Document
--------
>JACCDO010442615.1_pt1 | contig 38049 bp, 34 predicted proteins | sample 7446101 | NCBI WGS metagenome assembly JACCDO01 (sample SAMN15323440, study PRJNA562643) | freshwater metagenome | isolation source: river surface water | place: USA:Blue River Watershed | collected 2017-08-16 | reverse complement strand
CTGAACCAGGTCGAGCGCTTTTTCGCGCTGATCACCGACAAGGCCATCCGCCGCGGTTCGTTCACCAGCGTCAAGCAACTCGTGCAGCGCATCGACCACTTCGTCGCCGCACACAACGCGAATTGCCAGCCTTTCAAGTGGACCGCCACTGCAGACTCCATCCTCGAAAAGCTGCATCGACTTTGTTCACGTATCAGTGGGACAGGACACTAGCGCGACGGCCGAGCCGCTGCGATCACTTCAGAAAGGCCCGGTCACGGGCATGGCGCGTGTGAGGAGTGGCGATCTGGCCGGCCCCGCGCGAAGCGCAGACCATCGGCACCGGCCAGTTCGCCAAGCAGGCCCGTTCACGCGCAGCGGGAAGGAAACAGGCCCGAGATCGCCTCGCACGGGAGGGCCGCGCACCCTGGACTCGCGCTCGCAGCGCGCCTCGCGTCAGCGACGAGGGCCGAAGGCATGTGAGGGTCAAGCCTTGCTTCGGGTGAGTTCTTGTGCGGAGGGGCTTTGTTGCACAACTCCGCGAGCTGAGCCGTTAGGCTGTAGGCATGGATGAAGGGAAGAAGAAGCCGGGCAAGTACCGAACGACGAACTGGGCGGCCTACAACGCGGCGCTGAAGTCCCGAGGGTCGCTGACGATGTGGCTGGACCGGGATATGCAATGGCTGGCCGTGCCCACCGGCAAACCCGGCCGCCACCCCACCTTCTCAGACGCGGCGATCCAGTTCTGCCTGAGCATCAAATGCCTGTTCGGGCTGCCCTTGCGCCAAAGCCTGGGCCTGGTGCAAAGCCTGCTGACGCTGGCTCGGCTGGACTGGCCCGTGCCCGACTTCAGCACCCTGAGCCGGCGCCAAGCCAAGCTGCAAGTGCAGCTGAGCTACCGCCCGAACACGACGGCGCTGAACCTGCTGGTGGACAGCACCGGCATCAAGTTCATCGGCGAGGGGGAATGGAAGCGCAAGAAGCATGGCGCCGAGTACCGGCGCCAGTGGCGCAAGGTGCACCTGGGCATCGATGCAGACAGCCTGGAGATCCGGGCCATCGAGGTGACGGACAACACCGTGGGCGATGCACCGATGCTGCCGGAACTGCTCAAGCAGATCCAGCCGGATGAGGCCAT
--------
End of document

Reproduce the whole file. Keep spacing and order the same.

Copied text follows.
>JACCDO010442615.1_pt1 | contig 38049 bp, 34 predicted proteins | sample 7446101 | NCBI WGS metagenome assembly JACCDO01 (sample SAMN15323440, study PRJNA562643) | freshwater metagenome | isolation source: river surface water | place: USA:Blue River Watershed | collected 2017-08-16 | reverse complement strand
CTGAACCAGGTCGAGCGCTTTTTCGCGCTGATCACCGACAAGGCCATCCGCCGCGGTTCGTTCACCAGCGTCAAGCAACTCGTGCAGCGCATCGACCACTTCGTCGCCGCACACAACGCGAATTGCCAGCCTTTCAAGTGGACCGCCACTGCAGACTCCATCCTCGAAAAGCTGCATCGACTTTGTTCACGTATCAGTGGGACAGGACACTAGCGCGACGGCCGAGCCGCTGCGATCACTTCAGAAAGGCCCGGTCACGGGCATGGCGCGTGTGAGGAGTGGCGATCTGGCCGGCCCCGCGCGAAGCGCAGACCATCGGCACCGGCCAGTTCGCCAAGCAGGCCCGTTCACGCGCAGCGGGAAGGAAACAGGCCCGAGATCGCCTCGCACGGGAGGGCCGCGCACCCTGGACTCGCGCTCGCAGCGCGCCTCGCGTCAGCGACGAGGGCCGAAGGCATGTGAGGGTCAAGCCTTGCTTCGGGTGAGTTCTTGTGCGGAGGGGCTTTGTTGCACAACTCCGCGAGCTGAGCCGTTAGGCTGTAGGCATGGATGAAGGGAAGAAGAAGCCGGGCAAGTACCGAACGACGAACTGGGCGGCCTACAACGCGGCGCTGAAGTCCCGAGGGTCGCTGACGATGTGGCTGGACCGGGATATGCAATGGCTGGCCGTGCCCACCGGCAAACCCGGCCGCCACCCCACCTTCTCAGACGCGGCGATCCAGTTCTGCCTGAGCATCAAATGCCTGTTCGGGCTGCCCTTGCGCCAAAGCCTGGGCCTGGTGCAAAGCCTGCTGACGCTGGCTCGGCTGGACTGGCCCGTGCCCGACTTCAGCACCCTGAGCCGGCGCCAAGCCAAGCTGCAAGTGCAGCTGAGCTACCGCCCGAACACGACGGCGCTGAACCTGCTGGTGGACAGCACCGGCATCAAGTTCATCGGCGAGGGGGAATGGAAGCGCAAGAAGCATGGCGCCGAGTACCGGCGCCAGTGGCGCAAGGTGCACCTGGGCATCGATGCAGACAGCCTGGAGATCCGGGCCATCGAGGTGACGGACAACACCGTGGGCGATGCACCGATGCTGCCGGAACTGCTCAAGCAGATCCAGCCGGATGAGGCCAT